The tarsal bones are the calcaneus, talus, cuboid, navicular, and the first, second, and third cuneiforms. Breathe, you idiot.

He set his medical bag deliberately on a chest of drawers and unsnapped the top. “Has Miss Norton been out of bed?”

He stole a glance as Miss Porter shook her head. “Her sister woke me.”

If only I could have been the one to wake you.

Edward stilled. Miss Porter was a lady with a quiet but fierce intelligence. A gentleman doesn’t think of ladies in such a familiar manner. The problem was that she didn’t make him feel like a gentleman. Most of the time he wanted to push her against a wall and suck on those lush lips until she whimpered.

He dreamed of sliding his hands up her legs to the spot where her garters tied off and stocking met bare skin. Then higher, higher until his fingers found—

Five months. That was all he had to get through without defiling a perfectly respectable woman. If he couldn’t do that, he was a lout.

Dipping his head to hide his face, he rearranged his expression and pulled out his stethoscope. It was one of the new binaural models, and he’d been yearning to use it ever since he’d purchased it earlier in the week. If the bones of the foot couldn’t keep his mind off the proximity of Miss Porter, perhaps a new toy would.

She stepped aside as he approached Miss Norton, leaving only the trail of her clean soap smell behind. Norton’s Soap, naturally.

“Now, Miss Norton, perhaps you can tell me what’s the matter,” he said as he knelt down.

“I feel so ill,” the girl sobbed before dry heaving over the side of the bed. If there had been anything left in her stomach, it would’ve been all over his lap by now.

“I can see that,” he said with a smile. “When did it start?”

“After Miss Porter put me to bed.” Her eyes shot up to her governess before quickly adding, “But I started to feel sick just after supper.”

He looked to Miss Porter for clarity.

“Bedtime was around nine o’clock. Supper ended at seven,” she said, pushing a stray strand of hair off her face. “I felt her forehead before we sent Jeremy to fetch you. It wasn’t alarmingly warm, but she was bathed in sweat.”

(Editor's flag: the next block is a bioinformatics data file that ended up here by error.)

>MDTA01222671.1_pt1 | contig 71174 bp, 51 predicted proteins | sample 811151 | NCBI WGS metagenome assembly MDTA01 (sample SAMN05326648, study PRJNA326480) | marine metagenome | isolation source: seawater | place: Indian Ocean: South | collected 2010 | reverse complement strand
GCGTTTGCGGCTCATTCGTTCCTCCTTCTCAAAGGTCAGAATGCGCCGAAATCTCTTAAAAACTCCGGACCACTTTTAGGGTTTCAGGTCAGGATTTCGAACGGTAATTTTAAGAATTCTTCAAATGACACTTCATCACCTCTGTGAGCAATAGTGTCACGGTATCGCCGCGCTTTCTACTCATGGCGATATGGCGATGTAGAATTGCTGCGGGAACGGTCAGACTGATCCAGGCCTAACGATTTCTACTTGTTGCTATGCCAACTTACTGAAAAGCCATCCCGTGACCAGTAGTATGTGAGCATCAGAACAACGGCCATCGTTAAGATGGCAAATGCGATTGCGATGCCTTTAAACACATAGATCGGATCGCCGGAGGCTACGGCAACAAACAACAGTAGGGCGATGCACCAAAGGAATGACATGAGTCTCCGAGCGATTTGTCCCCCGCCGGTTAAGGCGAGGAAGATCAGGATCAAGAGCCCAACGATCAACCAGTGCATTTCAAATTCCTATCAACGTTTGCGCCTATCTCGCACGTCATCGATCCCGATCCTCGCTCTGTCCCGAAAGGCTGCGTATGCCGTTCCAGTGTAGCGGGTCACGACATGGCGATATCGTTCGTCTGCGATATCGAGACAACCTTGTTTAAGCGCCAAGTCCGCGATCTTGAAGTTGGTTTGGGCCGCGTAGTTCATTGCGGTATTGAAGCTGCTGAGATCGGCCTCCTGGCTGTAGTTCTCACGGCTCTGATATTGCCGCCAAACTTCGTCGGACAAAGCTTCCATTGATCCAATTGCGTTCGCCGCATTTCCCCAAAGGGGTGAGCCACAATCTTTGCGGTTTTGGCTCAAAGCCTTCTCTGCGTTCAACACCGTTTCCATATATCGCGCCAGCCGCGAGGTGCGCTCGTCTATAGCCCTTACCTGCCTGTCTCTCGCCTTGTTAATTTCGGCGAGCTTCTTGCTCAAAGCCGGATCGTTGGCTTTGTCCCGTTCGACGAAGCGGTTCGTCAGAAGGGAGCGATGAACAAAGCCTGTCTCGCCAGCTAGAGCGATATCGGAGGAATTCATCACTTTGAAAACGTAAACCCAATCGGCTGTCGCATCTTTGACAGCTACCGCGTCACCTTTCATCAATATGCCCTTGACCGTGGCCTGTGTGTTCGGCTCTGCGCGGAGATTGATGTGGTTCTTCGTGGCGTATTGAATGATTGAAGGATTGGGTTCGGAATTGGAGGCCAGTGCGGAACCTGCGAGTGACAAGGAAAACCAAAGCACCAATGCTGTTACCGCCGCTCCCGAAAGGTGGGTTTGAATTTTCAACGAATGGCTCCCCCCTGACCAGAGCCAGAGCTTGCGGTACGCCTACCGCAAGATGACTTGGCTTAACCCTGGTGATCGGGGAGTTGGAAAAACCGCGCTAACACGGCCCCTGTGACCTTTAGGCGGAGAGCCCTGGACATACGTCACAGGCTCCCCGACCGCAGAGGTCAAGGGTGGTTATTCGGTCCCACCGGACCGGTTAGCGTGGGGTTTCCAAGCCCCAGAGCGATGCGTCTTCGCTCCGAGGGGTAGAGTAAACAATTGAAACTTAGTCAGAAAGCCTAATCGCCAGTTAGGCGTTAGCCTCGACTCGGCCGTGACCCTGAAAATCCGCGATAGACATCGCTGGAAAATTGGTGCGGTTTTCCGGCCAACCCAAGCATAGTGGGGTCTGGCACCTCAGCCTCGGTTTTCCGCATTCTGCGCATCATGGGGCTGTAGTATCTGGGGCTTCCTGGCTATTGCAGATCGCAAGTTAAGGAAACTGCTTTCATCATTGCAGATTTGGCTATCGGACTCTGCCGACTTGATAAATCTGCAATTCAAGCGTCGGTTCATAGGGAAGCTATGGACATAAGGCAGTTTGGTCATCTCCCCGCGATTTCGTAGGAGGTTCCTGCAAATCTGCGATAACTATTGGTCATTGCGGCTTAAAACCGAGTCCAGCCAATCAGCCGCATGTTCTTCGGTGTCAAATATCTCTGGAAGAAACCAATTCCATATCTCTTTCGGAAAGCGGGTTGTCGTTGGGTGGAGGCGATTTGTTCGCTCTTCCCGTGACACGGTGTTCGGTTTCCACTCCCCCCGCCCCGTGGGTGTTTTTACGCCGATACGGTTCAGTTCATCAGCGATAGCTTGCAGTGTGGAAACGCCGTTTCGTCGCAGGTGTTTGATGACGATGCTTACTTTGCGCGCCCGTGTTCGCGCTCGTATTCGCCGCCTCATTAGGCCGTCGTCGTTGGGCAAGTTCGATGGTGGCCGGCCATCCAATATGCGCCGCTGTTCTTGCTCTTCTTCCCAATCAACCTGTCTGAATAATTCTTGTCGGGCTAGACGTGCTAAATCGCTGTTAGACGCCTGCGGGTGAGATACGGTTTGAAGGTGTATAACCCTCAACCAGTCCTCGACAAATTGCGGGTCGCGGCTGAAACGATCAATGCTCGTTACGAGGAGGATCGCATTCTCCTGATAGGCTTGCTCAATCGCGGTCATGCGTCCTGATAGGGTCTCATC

“And when did Miss Cassandra wake you?” he asked.

“What time is it now?”

“Half past two.”

She closed her eyes a moment. “Perhaps a half hour ago? No more than forty-five minutes, surely.”

Dry heaving after forty-five minutes. A sweat but no alarmingly high temperature. He must be cautious when facing a potential fever because infections could ravage a patient’s body and mind, but with this particular patient he had his suspicions that something else was afoot.

“Do you feel feverish now, Miss Norton?” he asked.

Her eyes shifted around the room, landing everywhere but on him. “I do.”

He sat back on his haunches. He would bet five pounds that this was a case of psychology rather than physiology, for the little girl was telling bald-faced, unashamed lies.

“Miss Porter, a word, please.”

She nodded, and he followed her out of the room and into the dimly lit nursery, closing the children’s door behind him slightly.

“What do you think, Doctor? Is there any real danger?” she asked, pulling the edges of her dressing gown up around her throat. He wondered if she only now realized the impropriety of the situation he’d been very aware of since he’d entered the room.